Edge of Tomorrow: All You Need Is Cruise

Edge Of Tomorrow (based on Hiroshi Sakurazaka’s novel All You Need Is Kill, and its manga adaptation) takes what could be a rote, even stupid premise, and turns it into something exciting and incredibly satisfying. Tom Cruise is a bit of a sticky wicket these days, and while his off-screen persona is problematic, downright creepy even, you can’t say he doesn’t consistently make fascinating, even great movies.

Cruise stars as Major William Cage, a US Army PR stooge saddled with selling a losing war against an alien invasion to the general public. When he’s informed that he’s to be embedded on the front line of the final push to root out the invaders, he does what any PR stooge would do: he runs. Of course, he’s immediately caught and pressganged into a mobile armor suit he doesn’t know how to work with a squad that hates him and dies very quickly on the battlefield. Then he wakes up on the army base 48 hours earlier and does it all again, dying again and again, getting a little bit further each time until he meets another soldier (Emily Blunt) who has experienced the same time flashes he is having. Blunt’s character, RIta Vrataski, used them to hand the human forces their one victory in the war. She’s since lost the ability, but sees in Cage the chance to end the war for good.

From there we watch them act out the same battle, getting slightly closer to their goal each time. The movie really comes alive in this sequence, showing Cage coming along as a warrior and mining a lot of humor out of his multiple deaths. It also uses the time flashes to misdirect the viewer so you don’t know if Cage is experiencing this particular moment for the first time or if he’s already acted it out for three hundred. It gives Cruise a great chance to show his range, going from a Jerry Maguire-eque empty suit with a great smile and not much else to a stone cold badass, and it all feels earned. Even though the movie is two hours long, you believe you’re seeing Cage go through this for years and years, hardening to the horrors of war even as he’s become convinced of the need, and his unique ability, to bring it to an end. Emily Blunt is also great as a warrior who is celebrated for her important victory, but she is haunted because she lost the power and could only win a single battle with it. Bill Paxton also gets a fun turn as a hardass drill sergeant, playing Sgt. Apone to Cruise’s Hudson.

Doug Liman’s been kind of an enigma as a director. His breakout was Swingers, but that movie was devoid of any real visual style, and writer/star John Faverau has always seemed to get the lion’s share of credit. The Bourne Identity was his first studio success, but that movie was delayed over a year while the studio tinkered with it, and may be the first case of suits actually making a film better. That said, Liman acquits himself nicely here. While he doesn’t overwhelm the film with style, he does well in the action scenes, especially when he’s showing us events we’ve already seen in one of Cage’s previous lives, but in a new way. He’s also very good at communicating the otherworldliness of the alien invaders: their octopoid bodies and they move in jerky, stuttering motions that really set them apart from the usual alien monsters on screen.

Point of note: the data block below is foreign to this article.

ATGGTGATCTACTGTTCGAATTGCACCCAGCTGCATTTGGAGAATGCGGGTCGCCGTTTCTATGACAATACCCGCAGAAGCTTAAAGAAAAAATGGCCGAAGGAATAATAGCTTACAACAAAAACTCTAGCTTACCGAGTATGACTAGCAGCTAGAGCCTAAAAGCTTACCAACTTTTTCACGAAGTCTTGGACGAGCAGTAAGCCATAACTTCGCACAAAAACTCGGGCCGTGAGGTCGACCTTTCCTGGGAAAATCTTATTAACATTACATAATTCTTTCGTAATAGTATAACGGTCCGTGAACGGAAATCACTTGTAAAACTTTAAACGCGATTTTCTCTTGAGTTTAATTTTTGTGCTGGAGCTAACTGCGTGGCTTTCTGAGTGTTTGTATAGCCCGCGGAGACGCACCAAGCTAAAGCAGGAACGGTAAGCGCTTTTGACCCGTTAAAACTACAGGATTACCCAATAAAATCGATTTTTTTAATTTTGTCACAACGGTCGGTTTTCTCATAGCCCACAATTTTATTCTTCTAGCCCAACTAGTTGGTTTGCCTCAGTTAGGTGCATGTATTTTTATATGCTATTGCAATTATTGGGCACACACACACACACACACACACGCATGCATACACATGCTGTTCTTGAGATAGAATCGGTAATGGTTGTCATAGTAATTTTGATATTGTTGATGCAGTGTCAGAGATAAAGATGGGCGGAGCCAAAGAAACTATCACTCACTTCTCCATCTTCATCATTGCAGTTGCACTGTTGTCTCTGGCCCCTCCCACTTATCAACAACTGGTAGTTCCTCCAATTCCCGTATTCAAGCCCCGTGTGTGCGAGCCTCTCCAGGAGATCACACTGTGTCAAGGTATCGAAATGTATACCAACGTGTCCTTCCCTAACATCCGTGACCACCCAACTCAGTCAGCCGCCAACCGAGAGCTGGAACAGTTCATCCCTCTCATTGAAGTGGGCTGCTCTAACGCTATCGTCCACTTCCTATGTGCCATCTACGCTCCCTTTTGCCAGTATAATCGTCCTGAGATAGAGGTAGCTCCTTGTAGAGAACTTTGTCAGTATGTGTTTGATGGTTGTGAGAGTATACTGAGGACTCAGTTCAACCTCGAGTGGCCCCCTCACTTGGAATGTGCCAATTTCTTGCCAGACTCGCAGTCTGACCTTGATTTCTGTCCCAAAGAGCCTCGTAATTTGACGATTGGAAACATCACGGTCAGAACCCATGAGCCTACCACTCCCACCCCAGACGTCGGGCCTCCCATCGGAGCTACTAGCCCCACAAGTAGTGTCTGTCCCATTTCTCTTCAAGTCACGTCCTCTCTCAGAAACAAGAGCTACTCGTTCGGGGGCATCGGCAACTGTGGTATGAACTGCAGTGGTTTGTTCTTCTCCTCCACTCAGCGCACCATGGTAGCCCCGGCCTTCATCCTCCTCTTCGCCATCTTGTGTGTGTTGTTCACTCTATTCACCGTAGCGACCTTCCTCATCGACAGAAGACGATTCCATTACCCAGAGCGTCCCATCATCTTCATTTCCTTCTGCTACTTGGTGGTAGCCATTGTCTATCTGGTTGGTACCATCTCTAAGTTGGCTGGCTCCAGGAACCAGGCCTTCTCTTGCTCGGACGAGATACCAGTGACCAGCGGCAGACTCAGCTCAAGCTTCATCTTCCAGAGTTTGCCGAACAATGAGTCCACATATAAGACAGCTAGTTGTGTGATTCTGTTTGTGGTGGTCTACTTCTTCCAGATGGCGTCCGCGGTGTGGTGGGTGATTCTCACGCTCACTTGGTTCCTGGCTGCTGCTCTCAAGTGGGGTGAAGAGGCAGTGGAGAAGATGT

SPOILERS AHEAD

The movie only really steps wrong during the finale, when Cage and Vrataski share an unneeded kiss. Up till then, Cruise had already sold so well Cage’s deepening feelings for Vrataski and his need to not only win the war, but to also make sure she survives it. The coda tacked onto the end seemed like an attempt to make it extra happy, which was wholly unnecessary. It also undercuts the value of a sadly rare badass female action hero to maneuver her into a romantic “reward” for the male lead at the last minute. Neither of those is a fatal error, but they just felt like the work of the studio not having confidence in the movie to tell its story without being obvious.

Emily Blunt gets shoe-horned into the Andie MacDowell role. (Source)

If this is the action movie version of Groundhog Day, then Emily Blunt gets shoe-horned into the Andie MacDowell role. (Source)

Edge Of Tomorrow completes kind of a career trilogy of alien invader movies for Cruise. First was Spielberg’s War Of The Worlds, which is a fantastic movie that gets a bad rap because audiences naturally assume it’ll be Cruise kicking alien ass on a giant scale, but instead it goes small. Cruise’s turn as a terrified father desperately trying to get his children through an alien-ravaged United States is amazing work, but as in the beginning of Edge Of Tomorrow, he’s basically a coward desperate to survive, not the usual square-jawed hero out to save the world. Just last year, Cruise starred in Oblivion, which was beautiful to look at but just too dumb to be enjoyable. Oblivion feels like a B-movie that somehow got elevated once Cruise signed on. It takes stabs at profundity and ultimately fails, but it still manages some excellent action scenes. Edge Of Tomorrow ties together the strength of both those movies in a way that it allows you to see Cruise’s character evolve from that initial mortal terror to the man that ultimately (spoilers) saves the world. Edge Of Tomorrow is an excellent summer movie: smart, exciting and even laugh-out-loud funny in the right places. Though the premise easily brings to mind Groundhog Day, this movie really stands out as something unique in a summer of sequels and adaptations of well known properties.

Edge of Tomorrow is in theaters now.

Post By Jason Urbanciz (3 Posts)

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